Bangkok, Aug 4 (EFE).- Brunei’s deputy minister for foreign affairs, Erywan Yusof, has been named the special envoy for Myanmar by the Association of Southeast Asian Nations, as part of a five-point consensus reached between the bloc and the head of the Burmese military junta that had seized power in a coup on Feb. 1.
In a joint statement published on Wednesday, the foreign ministers of ASEAN – which includes Myanmar and nine other countries of the region – said that Yusof would work for “building trust and confidence with full access to all parties concerned and providing a clear timeline on the implementation of the Five-Point Consensus.”
Sidharto Suryodipuro, director general for ASEAN cooperation, told Indonesian press that the mediator would start working immediately and would present his primary conclusions in the bloc’s next foreign ministers’ meeting in September.
In their meeting held on Monday, the Southeast Asian ministers expressed concern over “the situation in the country, including reports of fatalities and violence.”
“We also heard calls for the release of political detainees including foreigners,” said the statement in an apparent reference to detained foreign citizens such as American journalist Danny Fenster and Australian economist Sean Turnell.
Since the beginning of the crisis triggered by the Myanmar coup, ASEAN has become the main international interlocutor for the military junta, especially after a summit in Jakarta in April – attended by junta leader Min Aung Hlaing – where the consensus and the appointment of the envoy were agreed upon.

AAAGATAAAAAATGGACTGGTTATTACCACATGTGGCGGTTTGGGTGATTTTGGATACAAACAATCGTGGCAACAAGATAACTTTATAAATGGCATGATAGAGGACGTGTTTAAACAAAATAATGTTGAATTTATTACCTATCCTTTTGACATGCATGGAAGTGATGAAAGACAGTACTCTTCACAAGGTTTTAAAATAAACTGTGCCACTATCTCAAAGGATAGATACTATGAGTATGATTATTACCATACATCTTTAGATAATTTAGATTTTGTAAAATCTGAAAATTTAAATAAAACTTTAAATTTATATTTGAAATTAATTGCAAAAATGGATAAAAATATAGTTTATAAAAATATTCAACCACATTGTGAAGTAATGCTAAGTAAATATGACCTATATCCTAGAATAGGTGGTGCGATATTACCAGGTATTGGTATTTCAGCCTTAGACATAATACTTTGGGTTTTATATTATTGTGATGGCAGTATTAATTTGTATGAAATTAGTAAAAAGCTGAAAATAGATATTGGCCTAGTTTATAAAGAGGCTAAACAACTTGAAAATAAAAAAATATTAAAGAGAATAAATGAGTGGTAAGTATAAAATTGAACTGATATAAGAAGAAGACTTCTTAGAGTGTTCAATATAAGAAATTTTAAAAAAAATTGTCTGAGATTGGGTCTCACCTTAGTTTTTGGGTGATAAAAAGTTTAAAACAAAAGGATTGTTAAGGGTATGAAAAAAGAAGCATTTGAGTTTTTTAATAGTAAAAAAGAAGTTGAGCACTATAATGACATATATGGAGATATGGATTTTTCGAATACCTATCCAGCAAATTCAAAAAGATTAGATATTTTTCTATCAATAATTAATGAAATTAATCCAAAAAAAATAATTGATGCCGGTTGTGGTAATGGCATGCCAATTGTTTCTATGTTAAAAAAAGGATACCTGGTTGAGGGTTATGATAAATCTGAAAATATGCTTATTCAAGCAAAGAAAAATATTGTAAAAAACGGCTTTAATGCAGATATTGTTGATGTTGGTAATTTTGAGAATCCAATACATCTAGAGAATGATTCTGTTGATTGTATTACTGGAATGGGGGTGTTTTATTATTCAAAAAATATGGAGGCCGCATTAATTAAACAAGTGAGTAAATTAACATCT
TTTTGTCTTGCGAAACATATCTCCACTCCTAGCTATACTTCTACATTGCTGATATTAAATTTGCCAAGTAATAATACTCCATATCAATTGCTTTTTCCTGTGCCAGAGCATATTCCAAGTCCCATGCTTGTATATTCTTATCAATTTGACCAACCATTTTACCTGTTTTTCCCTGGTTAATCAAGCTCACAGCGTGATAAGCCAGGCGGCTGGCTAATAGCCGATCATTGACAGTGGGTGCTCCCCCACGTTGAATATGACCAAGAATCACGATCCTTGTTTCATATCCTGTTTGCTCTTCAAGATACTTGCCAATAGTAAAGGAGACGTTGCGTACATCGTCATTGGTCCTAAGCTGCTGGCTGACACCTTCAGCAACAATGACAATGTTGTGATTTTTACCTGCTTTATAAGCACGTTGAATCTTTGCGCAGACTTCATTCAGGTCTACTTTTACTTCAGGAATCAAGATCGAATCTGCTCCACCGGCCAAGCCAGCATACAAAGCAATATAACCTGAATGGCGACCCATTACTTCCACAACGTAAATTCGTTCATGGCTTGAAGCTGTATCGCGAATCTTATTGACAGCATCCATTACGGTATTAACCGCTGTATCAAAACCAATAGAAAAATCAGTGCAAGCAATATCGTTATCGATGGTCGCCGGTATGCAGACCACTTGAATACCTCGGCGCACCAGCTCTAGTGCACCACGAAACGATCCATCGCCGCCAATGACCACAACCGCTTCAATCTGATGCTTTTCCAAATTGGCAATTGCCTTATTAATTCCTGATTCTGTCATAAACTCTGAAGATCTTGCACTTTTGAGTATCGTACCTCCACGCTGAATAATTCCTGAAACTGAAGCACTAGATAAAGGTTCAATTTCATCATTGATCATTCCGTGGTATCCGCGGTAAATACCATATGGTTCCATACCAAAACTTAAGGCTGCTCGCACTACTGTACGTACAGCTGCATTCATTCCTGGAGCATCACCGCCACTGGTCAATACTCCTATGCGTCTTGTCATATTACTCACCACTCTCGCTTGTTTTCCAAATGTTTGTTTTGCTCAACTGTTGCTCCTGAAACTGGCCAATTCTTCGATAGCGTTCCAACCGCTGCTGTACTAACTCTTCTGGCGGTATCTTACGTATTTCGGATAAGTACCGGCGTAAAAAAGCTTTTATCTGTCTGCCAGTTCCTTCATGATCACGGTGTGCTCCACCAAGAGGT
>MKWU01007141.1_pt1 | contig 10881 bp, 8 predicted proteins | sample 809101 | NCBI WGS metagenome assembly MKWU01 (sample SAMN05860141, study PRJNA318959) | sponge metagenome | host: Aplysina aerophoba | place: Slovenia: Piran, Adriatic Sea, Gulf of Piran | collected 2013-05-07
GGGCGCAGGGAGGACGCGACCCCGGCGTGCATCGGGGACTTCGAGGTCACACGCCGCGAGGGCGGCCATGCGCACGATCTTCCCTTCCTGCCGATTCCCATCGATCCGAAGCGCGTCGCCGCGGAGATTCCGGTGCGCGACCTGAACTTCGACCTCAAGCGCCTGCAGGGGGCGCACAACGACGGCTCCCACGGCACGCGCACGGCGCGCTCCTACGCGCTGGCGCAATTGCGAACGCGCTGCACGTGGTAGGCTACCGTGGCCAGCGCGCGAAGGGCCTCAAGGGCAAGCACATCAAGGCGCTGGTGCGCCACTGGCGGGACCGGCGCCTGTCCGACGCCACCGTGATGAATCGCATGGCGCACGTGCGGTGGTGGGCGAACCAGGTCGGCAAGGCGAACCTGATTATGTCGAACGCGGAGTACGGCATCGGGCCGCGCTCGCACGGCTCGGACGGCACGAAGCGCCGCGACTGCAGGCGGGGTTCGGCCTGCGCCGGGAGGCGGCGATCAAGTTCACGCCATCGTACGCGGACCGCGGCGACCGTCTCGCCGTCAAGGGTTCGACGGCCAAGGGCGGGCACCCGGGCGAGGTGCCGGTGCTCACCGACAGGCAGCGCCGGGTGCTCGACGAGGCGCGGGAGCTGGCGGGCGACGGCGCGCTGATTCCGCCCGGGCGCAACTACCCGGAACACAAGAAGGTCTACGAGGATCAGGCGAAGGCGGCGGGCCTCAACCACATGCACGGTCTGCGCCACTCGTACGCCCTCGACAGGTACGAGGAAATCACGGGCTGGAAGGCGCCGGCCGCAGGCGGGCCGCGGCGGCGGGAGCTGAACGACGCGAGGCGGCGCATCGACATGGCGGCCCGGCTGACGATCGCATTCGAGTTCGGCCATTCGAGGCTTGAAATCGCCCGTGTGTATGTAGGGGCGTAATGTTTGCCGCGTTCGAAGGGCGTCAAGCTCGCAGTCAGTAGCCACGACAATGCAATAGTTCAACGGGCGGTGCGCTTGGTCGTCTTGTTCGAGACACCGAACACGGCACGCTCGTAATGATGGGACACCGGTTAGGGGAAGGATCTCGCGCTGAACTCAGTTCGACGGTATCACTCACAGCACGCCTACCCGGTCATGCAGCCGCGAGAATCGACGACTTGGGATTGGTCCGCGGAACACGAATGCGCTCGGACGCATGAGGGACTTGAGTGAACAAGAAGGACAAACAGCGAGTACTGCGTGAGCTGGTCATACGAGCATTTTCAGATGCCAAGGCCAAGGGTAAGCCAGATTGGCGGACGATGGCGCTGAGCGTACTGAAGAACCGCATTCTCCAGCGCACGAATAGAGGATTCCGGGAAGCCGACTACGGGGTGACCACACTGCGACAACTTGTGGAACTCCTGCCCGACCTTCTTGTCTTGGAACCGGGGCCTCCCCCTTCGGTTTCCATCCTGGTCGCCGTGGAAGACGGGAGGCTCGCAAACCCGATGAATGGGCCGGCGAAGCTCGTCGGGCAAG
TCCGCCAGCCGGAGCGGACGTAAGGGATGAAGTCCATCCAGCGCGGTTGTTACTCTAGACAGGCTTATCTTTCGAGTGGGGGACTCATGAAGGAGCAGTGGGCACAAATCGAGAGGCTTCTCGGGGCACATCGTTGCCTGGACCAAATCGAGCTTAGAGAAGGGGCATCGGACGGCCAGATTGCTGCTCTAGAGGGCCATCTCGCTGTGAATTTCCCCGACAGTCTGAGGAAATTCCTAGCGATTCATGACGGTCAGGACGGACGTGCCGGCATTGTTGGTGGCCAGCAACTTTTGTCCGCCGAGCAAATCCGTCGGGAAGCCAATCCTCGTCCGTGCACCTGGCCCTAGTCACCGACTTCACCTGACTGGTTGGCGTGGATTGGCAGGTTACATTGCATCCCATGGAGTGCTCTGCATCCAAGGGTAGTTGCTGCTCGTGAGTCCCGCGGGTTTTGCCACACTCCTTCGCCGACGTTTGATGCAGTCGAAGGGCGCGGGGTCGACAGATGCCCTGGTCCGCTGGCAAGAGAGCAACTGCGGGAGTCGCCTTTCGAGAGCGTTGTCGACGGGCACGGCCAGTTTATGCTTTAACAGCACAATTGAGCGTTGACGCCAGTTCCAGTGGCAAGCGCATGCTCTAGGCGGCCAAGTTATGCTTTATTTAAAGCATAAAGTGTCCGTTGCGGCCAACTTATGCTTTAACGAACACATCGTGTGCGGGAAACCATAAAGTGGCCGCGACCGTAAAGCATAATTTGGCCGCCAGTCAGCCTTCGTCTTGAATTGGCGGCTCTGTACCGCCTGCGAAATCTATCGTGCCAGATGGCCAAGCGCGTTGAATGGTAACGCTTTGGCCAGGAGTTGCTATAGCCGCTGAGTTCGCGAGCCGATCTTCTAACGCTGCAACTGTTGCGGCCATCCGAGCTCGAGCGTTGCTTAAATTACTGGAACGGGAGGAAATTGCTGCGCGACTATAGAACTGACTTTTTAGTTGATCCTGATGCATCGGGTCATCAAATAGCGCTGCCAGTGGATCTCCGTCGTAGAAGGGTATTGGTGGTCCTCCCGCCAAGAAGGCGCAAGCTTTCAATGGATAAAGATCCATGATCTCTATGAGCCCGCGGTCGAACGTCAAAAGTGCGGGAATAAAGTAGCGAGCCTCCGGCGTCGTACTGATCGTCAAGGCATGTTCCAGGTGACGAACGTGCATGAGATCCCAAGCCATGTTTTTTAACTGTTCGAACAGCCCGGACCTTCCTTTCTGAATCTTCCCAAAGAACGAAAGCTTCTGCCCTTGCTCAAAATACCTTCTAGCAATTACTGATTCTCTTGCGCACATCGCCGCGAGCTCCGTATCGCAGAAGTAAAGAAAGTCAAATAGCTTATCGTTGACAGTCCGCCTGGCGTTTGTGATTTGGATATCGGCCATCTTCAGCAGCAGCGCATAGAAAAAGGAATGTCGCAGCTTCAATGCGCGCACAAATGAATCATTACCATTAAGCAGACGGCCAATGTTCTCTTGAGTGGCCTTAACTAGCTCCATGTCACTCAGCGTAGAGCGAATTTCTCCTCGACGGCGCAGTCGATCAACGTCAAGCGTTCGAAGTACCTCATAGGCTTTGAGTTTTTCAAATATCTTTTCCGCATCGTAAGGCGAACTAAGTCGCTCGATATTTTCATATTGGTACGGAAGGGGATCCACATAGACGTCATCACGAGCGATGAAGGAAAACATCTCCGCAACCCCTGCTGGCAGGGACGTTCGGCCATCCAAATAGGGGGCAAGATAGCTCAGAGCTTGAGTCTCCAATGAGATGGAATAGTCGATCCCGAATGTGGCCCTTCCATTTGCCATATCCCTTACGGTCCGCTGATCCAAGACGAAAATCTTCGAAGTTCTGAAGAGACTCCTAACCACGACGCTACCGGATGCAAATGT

Myanmar’s security forces have killed at least 945 people since the coup during violent repression of protests, while over 7,000 people have been arrested, according to figures from the Association for the Assistance of Political Prisoners.
Apart from the envoy’s appointment, the five-point consensus also mandates immediate cessation of violence against civilians, establishing a dialog between all parties to seek a peaceful solution to the conflict and the supply of humanitarian aid.
However, violence has continued unabated since the Jakarta summit in April and according to the AAPP, around 200 people have been killed since then.
At Monday’s meeting, Indonesian Foreign Minister Retno Marsudi said that “no significant process” had been made towards solving the political crisis in Myanmar and insisted that the ASEAN special envoy must be granted full access to all the parties.